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Old Oct 12, 2006, 1:08 AM   #1
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Hi,
I recently bought the Canon A520 Powershot. I would like to know if it is possible to make the background in focus, while the subject is blurred?

I am familiar with the Portrait setting on the dial which will do the opposite.I am also familiar with the AV setting which gives you a bit more control over the f stops (It seems the more you zoom in, the higher the Fstops will start from…can someone explain this phenomena??)

I will probably experiment later today, but thought I might try to get some tips.
Thanks heaps…

Regards
Alf….
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Old Oct 12, 2006, 8:00 AM   #2
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OK--first, the aperture vs. zoom thing:

Aperture setting is effectively the lens diameter divided by the focal length. (You're not changing the actual diameter of the lens, though, when you change the aperture setting; you're changing the diameter of an opening of an iris inside the lens assembly.)

You're probably aware that an aperture setting is written as f/some number, with f being the lens' focal length setting. For f/3.5, the iris is set so that the effective diameter of the lens is your focal length divided by 3.5. At f/8, the opening will make your effective lens diameter focal length divided by 8. As you can see, since it's a fraction, if you make the denominator smaller, the iris opening gets bigger.

There is a physical limit to how big that iris opening can get because the parts that make up the iris (often, metal or plastic "leaves" that pivot at one end and overlap) have to fit inside the lens barrel. The smallest number shown for your available aperture settings represents that limit.

Since the aperture setting is a ratio of effective lens diameter (controlled by the iris diameter) to focal length, as you zoom in and increase the focal length, to keep the same aperture setting, the iris has to open up to compensate. When the iris is open as far as it can be, a longer focal length will result in a smaller aperture setting (larger number, i.e. f/5.6 instead of f/3.5) because the iris can't widen any further as the focal length gets longer.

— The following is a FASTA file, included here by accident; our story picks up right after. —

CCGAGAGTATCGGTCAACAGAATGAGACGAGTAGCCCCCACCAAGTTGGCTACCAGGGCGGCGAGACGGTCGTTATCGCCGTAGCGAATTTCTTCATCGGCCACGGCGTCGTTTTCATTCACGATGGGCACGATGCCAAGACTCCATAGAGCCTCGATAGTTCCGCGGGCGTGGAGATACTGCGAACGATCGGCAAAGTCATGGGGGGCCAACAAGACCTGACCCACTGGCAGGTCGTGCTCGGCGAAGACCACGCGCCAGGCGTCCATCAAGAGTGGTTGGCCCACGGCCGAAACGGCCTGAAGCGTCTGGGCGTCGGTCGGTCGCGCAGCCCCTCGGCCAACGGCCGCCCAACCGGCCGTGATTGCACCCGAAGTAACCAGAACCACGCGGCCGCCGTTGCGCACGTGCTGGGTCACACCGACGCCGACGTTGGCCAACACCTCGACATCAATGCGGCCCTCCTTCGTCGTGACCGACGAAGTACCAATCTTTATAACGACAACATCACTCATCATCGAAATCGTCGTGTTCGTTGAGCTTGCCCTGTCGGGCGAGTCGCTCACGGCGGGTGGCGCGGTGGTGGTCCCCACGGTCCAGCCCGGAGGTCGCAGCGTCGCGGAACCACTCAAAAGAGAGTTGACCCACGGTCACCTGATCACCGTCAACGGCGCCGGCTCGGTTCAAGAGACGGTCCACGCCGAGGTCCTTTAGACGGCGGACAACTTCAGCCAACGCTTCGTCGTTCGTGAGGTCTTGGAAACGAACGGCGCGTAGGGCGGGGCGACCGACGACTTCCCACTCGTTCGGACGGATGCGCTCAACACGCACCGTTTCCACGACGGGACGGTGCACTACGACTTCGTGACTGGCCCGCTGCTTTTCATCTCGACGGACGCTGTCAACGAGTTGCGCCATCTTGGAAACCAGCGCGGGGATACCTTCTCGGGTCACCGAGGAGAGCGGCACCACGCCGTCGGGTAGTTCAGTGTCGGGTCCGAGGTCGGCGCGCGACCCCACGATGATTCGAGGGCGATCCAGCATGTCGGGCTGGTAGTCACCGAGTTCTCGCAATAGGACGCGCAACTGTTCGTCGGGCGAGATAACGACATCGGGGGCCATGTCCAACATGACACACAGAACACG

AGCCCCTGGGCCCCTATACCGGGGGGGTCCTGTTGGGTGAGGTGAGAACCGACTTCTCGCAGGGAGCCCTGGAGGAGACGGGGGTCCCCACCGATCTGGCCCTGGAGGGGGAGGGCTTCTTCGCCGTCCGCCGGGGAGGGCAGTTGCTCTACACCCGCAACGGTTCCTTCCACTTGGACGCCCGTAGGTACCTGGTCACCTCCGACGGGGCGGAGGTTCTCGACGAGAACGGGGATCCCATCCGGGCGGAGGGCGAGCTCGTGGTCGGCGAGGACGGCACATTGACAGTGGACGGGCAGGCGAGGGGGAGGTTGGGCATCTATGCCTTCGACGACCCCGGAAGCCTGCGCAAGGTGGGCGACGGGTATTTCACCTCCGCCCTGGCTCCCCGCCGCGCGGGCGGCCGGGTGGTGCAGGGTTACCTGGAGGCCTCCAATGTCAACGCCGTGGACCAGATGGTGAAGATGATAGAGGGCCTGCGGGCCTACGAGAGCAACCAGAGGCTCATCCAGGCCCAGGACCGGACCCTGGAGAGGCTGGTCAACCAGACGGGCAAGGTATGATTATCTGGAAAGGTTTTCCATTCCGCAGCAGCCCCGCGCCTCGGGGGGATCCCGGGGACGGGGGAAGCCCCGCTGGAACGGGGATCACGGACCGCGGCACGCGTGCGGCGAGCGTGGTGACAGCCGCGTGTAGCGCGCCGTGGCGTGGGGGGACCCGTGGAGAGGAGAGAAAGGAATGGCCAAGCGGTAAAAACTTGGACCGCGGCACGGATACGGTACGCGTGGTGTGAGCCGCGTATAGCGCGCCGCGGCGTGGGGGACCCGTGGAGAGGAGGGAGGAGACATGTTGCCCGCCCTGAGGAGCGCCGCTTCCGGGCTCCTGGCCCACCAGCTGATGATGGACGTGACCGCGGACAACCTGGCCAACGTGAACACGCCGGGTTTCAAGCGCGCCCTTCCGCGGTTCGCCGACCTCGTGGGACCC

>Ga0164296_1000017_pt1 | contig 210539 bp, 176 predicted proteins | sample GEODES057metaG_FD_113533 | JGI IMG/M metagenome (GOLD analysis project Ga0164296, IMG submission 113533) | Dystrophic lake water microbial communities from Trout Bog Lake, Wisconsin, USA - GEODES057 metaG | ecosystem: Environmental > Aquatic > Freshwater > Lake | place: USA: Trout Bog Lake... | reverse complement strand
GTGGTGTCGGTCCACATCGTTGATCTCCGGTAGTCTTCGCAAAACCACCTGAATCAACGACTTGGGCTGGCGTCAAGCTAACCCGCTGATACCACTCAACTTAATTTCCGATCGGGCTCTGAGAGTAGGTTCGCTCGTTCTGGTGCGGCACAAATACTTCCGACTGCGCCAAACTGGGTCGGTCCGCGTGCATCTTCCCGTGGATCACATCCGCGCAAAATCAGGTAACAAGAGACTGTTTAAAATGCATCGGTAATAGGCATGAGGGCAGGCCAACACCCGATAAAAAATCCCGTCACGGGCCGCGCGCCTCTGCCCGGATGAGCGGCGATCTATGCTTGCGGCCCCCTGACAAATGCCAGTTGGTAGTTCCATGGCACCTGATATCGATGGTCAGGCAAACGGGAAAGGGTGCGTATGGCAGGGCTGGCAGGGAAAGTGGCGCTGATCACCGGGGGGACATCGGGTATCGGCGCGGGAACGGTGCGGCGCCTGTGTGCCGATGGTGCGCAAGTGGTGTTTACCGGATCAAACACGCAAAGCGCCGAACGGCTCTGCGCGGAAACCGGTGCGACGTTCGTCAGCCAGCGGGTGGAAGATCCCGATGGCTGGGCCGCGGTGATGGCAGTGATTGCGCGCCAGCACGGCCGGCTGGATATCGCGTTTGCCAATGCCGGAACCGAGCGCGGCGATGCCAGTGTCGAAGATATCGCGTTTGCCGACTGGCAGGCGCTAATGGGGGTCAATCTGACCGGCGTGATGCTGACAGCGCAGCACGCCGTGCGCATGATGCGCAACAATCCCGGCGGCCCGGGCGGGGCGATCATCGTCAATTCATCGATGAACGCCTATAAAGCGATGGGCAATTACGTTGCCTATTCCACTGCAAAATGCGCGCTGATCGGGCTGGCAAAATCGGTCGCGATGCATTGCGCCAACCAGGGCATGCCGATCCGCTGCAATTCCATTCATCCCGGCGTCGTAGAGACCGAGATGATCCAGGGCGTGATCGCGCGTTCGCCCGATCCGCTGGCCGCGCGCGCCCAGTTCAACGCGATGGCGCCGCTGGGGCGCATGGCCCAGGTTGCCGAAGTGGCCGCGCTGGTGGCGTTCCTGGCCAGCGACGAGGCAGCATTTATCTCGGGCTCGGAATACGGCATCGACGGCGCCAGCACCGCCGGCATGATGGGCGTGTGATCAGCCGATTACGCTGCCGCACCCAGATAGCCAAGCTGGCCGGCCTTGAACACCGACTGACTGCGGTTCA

If you're at a medium focal length and set the aperture to a medium setting (let's say f/5.6), as you zoom out to wide angle (shorter focal length), the camera will automatically make that iris opening smaller to keep the aperture at f/5.6; as you zoom in (longer focal length), it will make the opening larger to compensate. Once you reach wide-open or fully closed, though, the camera will not maintain the aperture setting at f/5.6.


With that out of the way, to blur the subject while keeping the background focused, you could aim at the background, press the shutter halfway to focus, keep the button pressed halfway to keep that focus setting, then aim at the subject and press the shutter the rest of the way. If your subject is a lot closer to you than the background is, the subject should be pretty blurry, especially if you use a large aperture (low f/ number, like 3.5).


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Old Oct 23, 2006, 12:55 AM   #3
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Tom,

Very nice explanation. If he/she will not thank you.. I will. Great explanation.

Bill
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Old Oct 26, 2006, 10:30 AM   #4
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You explained that better than my Photography professor
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Old Oct 26, 2006, 1:56 PM   #5
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Tom explained this very well. The problem you are going to have is your camera because of the sensor size has a very large depth of field, even with your lens wide open (smallest f/number). I'm not sure what that wide open f/number is on your camera, but lets say it is f/2.8. Because of your sensor size that is the 35mm equivalent of about f/11 which is a pretty large depth of field. You will need quite a bit of seperation between your background and your subject to get one or the other burry and the other sharp.
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Old Oct 27, 2006, 7:31 AM   #6
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Yep. Depth of field is a function of the actual size of the aperture. That's why smaller digital cameras usually stop at f/11 instead of f/22 (or even f/32)--the opening would be so small that diffraction would degrade the image, and you would probably be better off with a pinhole instead of a lens.

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Old Oct 28, 2006, 6:05 PM   #7
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So if my lens starts out at 6 millimeters focal length, and it is the equivalent of 36 mm, then my sensor is about one-sixth of the size of a piece of 35mm film, right?